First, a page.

I’d like to talk about is tropes for a moment. The woodland Elves, the mining Dwarves, etc… The problems most people face with these tropes is in how they use them. They either follow them to the T or make blatantly obvious changes that say they wanted to be different, but couldn’t put in the effort.

Of course both methods can be done really well. For example, keep Elves the same, but make them ugly instead of fair. Why not? Maybe the Dwarves mine for metals because they are expert dentists? Do Hobbits actually exist, or are they just little people? Bad? Yes. Definitely. However, it puts a new spin on the classic without trying drastically to be different.

A lot of this is trial and error though, so more often than not, it’s almost better to think up something new, borrowing elements from the tropes that exist in your racial creations. One of my favorite trope reversals comes in L.E. Modesitt Jr.’s Recluce Saga. Black Magic stands for Order while White stands for Chaos. Darkness is a term associated with Order and Light is with Chaos. It’s just a simple reversal, but it does wonders for the world and bringing new life into the characters in it. Meanwhile, there are “good guys” on both sides of magic, and it’s the lust for power that corrupts one further.

I kind of charged into this without much of a plan, but let’s start a second part here. Story lines and ideas are always being repeated, so why haven’t all of the books been written? The answer? The characters. No matter how many times a story is told, the characters will almost always be different to some extent. If the heroes are the same, maybe their companions are different? They grow in a different way? Maybe they learn a new lesson?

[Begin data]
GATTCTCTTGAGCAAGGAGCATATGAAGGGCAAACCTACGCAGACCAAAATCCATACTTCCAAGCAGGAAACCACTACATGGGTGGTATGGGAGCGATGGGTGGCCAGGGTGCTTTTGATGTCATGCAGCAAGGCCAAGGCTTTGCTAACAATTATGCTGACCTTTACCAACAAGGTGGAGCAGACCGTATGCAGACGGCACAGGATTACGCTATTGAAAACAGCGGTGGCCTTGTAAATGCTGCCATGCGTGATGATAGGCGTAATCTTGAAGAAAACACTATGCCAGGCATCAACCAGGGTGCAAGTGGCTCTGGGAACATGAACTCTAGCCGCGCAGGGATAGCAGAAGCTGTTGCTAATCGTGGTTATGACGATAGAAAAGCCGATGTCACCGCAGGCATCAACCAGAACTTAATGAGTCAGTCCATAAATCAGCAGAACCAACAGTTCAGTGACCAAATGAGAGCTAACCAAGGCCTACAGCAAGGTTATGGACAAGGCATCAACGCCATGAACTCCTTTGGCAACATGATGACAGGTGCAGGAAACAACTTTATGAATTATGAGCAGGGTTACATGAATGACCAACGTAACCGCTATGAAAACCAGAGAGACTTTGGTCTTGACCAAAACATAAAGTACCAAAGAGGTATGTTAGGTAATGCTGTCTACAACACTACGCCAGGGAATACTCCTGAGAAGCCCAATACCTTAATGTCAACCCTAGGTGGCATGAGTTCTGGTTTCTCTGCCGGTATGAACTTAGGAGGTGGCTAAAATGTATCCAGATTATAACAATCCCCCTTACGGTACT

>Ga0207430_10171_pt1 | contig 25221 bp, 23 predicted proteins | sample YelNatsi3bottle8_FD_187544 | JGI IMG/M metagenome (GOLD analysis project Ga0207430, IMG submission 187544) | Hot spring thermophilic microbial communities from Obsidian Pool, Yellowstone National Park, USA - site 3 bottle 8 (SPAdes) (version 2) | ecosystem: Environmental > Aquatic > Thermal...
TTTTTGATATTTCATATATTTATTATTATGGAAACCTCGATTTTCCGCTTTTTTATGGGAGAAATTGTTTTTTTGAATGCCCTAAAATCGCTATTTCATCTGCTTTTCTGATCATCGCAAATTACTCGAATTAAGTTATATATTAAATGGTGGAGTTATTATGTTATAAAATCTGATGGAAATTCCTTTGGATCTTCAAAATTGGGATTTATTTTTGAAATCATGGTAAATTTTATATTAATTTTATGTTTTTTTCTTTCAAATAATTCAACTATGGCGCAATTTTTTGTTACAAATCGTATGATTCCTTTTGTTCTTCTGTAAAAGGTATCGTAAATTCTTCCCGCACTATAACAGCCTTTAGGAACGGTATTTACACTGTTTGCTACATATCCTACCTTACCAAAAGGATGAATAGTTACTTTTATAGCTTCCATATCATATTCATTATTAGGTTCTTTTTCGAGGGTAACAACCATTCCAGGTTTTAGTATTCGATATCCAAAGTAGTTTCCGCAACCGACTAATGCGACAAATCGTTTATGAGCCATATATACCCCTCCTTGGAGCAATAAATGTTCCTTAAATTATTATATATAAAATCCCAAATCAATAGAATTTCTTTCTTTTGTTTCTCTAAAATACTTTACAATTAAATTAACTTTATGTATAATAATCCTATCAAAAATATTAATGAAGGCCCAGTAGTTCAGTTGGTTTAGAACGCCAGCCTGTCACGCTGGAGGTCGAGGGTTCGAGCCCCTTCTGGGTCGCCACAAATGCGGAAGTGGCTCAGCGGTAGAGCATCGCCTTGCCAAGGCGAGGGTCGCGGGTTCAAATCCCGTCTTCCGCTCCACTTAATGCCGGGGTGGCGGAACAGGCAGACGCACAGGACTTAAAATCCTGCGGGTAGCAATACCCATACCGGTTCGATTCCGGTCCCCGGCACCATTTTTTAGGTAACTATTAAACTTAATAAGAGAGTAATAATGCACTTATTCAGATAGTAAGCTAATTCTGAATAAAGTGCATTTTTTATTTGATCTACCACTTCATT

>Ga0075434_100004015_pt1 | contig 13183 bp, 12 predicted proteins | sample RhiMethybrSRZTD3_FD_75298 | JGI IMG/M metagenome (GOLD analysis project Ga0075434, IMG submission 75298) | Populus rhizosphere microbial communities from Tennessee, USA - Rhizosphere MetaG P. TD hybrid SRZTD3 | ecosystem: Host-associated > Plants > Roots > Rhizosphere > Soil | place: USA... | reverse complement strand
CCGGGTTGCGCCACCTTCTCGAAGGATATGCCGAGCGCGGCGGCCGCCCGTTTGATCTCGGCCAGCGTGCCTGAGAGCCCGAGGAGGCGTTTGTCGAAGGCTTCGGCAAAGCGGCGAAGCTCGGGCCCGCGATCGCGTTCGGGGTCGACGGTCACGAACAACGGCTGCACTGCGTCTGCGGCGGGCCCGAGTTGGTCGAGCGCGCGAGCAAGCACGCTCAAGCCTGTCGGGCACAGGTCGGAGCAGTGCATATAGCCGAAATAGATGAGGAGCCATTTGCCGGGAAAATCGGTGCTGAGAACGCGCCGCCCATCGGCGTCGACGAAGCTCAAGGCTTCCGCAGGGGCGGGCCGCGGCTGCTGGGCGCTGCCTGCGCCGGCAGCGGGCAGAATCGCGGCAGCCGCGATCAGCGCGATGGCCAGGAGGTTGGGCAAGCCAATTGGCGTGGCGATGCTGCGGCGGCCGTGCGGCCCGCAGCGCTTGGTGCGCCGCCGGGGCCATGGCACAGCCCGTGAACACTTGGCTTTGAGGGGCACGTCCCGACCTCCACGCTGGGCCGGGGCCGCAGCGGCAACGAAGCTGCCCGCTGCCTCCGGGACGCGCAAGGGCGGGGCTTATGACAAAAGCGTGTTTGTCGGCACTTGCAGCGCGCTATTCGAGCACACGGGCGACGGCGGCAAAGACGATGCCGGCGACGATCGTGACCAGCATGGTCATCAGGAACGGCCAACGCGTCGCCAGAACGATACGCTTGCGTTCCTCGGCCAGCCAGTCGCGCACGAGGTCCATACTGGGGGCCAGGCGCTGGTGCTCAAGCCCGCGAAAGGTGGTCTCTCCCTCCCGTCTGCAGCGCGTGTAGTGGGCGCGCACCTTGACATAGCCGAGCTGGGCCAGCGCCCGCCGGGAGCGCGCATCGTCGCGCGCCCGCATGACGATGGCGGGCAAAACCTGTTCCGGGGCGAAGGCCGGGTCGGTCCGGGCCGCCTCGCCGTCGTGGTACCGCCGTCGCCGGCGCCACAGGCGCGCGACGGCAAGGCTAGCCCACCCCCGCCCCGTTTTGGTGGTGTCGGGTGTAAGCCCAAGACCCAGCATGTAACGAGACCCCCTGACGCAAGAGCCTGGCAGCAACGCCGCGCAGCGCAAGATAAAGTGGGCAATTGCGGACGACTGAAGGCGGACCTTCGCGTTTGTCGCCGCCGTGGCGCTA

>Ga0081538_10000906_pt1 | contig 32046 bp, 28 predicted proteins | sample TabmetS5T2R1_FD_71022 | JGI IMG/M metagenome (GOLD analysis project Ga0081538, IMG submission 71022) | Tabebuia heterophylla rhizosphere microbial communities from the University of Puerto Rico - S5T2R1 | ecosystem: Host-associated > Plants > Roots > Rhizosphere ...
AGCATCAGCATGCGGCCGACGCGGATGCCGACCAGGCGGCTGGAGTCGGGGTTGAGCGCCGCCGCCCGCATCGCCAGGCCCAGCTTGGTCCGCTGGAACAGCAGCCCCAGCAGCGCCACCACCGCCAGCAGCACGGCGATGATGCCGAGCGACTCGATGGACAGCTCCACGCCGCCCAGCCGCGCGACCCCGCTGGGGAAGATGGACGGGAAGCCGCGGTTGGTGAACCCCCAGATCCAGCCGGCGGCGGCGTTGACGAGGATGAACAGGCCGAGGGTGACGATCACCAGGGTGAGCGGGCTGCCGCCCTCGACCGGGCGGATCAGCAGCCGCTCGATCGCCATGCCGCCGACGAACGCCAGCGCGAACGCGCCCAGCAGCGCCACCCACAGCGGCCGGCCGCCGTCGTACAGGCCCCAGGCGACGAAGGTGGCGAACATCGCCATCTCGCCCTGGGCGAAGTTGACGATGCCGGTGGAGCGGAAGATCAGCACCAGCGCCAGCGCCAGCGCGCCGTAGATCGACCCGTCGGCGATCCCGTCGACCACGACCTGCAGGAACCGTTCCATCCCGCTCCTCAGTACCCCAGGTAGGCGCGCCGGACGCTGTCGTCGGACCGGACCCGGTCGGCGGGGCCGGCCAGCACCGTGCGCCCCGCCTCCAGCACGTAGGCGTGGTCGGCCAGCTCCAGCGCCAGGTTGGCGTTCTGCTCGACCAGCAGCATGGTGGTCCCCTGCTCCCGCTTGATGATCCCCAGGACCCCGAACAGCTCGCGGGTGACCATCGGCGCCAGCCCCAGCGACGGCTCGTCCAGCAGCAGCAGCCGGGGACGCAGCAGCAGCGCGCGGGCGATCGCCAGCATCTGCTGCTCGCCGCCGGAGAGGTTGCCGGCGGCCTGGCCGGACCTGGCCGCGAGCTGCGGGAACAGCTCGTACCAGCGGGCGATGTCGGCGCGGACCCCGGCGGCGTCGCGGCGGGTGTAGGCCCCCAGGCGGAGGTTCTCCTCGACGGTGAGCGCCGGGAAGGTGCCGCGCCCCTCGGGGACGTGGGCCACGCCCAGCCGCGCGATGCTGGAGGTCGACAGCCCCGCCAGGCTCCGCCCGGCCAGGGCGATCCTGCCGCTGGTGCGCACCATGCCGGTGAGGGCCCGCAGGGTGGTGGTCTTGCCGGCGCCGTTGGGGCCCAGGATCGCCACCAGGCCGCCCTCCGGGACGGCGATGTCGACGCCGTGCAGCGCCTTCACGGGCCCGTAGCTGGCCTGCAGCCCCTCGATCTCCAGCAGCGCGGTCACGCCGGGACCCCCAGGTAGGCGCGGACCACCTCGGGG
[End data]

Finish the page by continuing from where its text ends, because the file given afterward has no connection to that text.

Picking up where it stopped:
And that was the power dimming. Hopefully there’s a few ideas in your heads now. I’ll have to pick this up tomorrow or Wednesday.

Keep Writing, and if I don’t see you soon, good luck starting NaNoWriMo!

~ Underdog

Hell Week – Thursday

I’ve dubbed this hell week in my life. Mostly due to the insane scheduling that has somehow risen up from the depths of hell to fill my life with unbelievable amounts of places to be all at once. A better me would choose to write a story about it. The real me chooses to hide in the closet waiting for it to go away. It won’t. Not yet at least.

Instead, I complain here, among people with better things to read. Though, really, I just wanted a break from NaNoWriMo prep with little else to do besides stream some Merlin on Netflix… Chalk one post for the no category section of this blog. I had to write something, but I’m honestly trying to enjoy a few hours to myself.

On Dreams?

Recently, Musings of a Steampunk wrote a post about getting a Dream Journal. Usually, things like that fly low on my radar of interest. I do dream from time to time, but I never remember them. Even when I do, I tend to pass it off as either weird and just a dream, or as something vague (vague is being polite in this case) that I should just forget. Unfortunately, I have my senses opened up pretty widely these days. A lot of things are requiring my attention, and I’m actively looking for information and ideas for NaNoWriMo.

Thus, it should be no surprise, that for the first time in a while, I’ve had a dream I want to explore. Forget that I already had my NaNo stuff mostly together. Nope. This dream, I can only remember one piece of it, and yet, I want to explore the story some more. Maybe add to it. Resolve it even? But I’m not sure how, or when, or where. If I just take notes, will the image be so clear in a few months when I can get to it? Or should I toss things aside and use NaNo to charge blindly into this?

Odds are it’ll be set aside, but one can wish they had a few clones to do these things.

Diversity In Fantasy

Programs to Help Organize your Book